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Aspen Digital

Expectation Setting & Clear Communications

My Tips for Intentional & Equitable Programming Design

Two South Africans sit in an office video conferencing with their colleague on a desktop computer.
February 23, 2024

Leana Mayzlina

Senior Project Manager

If I’ve learned one thing in designing programs, it’s that you can build the most thoughtful, provocative, responsive plan, but if you don’t clearly communicate and set expectations, it might as well not exist. People are interested in participating in an initiative that not just conceptually excites them but also clearly sets out what they will learn, how it will benefit them, how they are expected to engage, and what success looks like. To build this strategy into our approach, we communicated early and often to set clear goals and expectations.

Programming Guide

Upon launching the Digital Equity Accelerator, we shared an incredibly thorough (36 page!) guide with all participants. The guide was a living document that outlined all upcoming programming, requirements, expectations, and guidelines, as well as an overview of our staff, partners, and mission. 

Sharing all of this information up front helped assuage concerns before they arose, and provide a reference for any questions we received (“Have a question on how many Mentor meetings you should have each month? Please check page 13 of the Program Guide!”).

Letters of Understanding

Each organization signed a document outlining their commitment as well as participation expectations and roles. By asking each organization’s CEO/Executive Director to sign a letter, we ensured buy-in from the entire organization, including leadership.

Clear Roles

While wanting to make our programming available to multiple people from each organization, we also needed to be certain there was a specific person who would be accountable for all of the logistics and communications (registering for courses, submitting reporting, etc.). For this purpose, we asked each organization to appoint a Primary Representative, whose role was to be their organization’s liaison to the Accelerator. This helped to ensure that we were not getting our cables crossed by communicating with multiple individuals from each entity. 

Role clarity was also critical on our end: we communicated early on to participants which staff member to reach out to for what kinds of questions, to ensure they were getting support quickly and efficiently.


While we didn’t have the entire educational programming lined up when we launched, we knew it was critical to respect participants’ time by helping them plan ahead. During the onboarding period, we shared a programming calendar with all of the information we had at the time. Over the course of the 6 months, we added faculty names and other details but maintained the dates/times listed on the calendar.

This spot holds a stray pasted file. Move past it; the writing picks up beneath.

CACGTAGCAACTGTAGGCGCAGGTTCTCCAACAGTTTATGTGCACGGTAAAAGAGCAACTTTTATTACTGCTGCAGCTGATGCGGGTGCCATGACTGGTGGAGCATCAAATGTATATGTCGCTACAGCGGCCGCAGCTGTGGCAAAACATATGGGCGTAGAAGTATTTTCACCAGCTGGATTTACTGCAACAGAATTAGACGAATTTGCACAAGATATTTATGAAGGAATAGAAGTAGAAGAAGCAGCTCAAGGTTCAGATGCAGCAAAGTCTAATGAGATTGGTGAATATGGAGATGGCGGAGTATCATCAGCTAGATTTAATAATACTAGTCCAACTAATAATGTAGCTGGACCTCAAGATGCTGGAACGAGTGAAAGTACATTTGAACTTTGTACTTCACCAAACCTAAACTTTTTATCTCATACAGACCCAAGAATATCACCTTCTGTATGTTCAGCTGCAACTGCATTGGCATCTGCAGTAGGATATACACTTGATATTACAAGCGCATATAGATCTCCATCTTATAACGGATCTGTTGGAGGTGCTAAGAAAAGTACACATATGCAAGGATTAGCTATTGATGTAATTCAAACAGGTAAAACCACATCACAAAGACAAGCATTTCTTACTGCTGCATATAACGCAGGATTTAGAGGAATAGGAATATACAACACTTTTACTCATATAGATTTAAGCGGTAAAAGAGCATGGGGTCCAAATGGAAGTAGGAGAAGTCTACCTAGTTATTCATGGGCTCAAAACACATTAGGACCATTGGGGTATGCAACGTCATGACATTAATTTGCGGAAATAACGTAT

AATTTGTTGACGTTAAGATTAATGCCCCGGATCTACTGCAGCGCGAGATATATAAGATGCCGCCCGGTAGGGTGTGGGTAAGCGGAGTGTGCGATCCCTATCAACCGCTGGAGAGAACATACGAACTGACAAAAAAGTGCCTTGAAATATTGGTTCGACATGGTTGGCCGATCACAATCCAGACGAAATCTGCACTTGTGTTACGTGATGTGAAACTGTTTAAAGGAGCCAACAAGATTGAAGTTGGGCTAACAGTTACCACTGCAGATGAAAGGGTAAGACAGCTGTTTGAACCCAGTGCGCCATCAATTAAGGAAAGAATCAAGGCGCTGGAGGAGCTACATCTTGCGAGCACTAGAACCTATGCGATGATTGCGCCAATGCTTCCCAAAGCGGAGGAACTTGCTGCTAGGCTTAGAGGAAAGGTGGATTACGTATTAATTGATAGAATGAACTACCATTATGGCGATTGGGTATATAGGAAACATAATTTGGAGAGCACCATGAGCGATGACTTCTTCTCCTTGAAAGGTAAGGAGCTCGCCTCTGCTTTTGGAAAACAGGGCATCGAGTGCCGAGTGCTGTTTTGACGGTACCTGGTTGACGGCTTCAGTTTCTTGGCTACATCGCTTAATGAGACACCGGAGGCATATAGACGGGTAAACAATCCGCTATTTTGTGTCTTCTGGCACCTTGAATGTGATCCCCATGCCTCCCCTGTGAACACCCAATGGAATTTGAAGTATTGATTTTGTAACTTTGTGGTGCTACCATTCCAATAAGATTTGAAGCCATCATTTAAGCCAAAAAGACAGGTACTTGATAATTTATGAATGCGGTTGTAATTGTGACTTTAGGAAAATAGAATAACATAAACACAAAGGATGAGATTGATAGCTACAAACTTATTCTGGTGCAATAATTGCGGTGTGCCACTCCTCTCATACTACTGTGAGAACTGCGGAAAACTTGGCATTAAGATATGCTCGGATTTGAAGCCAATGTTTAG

Feedback (systems)

We prioritized building systems for feedback early on in the process. We hired a monitoring and evaluation (M&E) consultant, who helped us survey our participants on a monthly basis and analyze the results. (When I say participants, I am not just referring to Accelerator organizations but also Instructors, Mentors, Technical Experts, etc.) 

And while many initiatives request feedback, few act on that feedback. We made sure to create systems that would allow us to gather this information regularly, which would ensure we actually acted on it sooner rather than later.

In the spirit of transparency, we also made sure to communicate when there was valuable feedback that we (unfortunately) could not incorporate, to assure participants that we were, in fact, reviewing their comments and aware of their needs.

Feedback (relationships)

While feedback systems are critical, they are also not the end all be all. I’m a strong believer that in order to gather honest and direct feedback, you first need to develop trust in relationships. 

This can look different for everyone, but for me it means connecting personally with participants, expressing care, and being open to connection. It also means emphasizing an adaptive leadership approach, where you are clear that your goal is not perfection but rather to try things out, to learn alongside the participants, and to grow and iterate when possible. Creating a culture of humility and adaptability allows participants to feel more comfortable surfacing any issues.

Read On

Keep reading to get my tips for how to engage faculty and help them feel successful.
Programming and Engagement for Faculty

Programming and Engagement for Faculty

The focus of programming design is often exclusively on the learners, but faculty are also participants who deserve a positive experience.

Intentional & Equitable Programming Design

Intentional & Equitable Programming Design

The evolution of the Digital Equity Accelerator. How we refined and improved our programming – and you can too!

Programming & Engagement for Learners

Programming & Engagement for Learners

How to design programming that empowers participants to learn and succeed, and allows them to show up as their whole human selves, with all of their unique experiences, perspectives, and questions.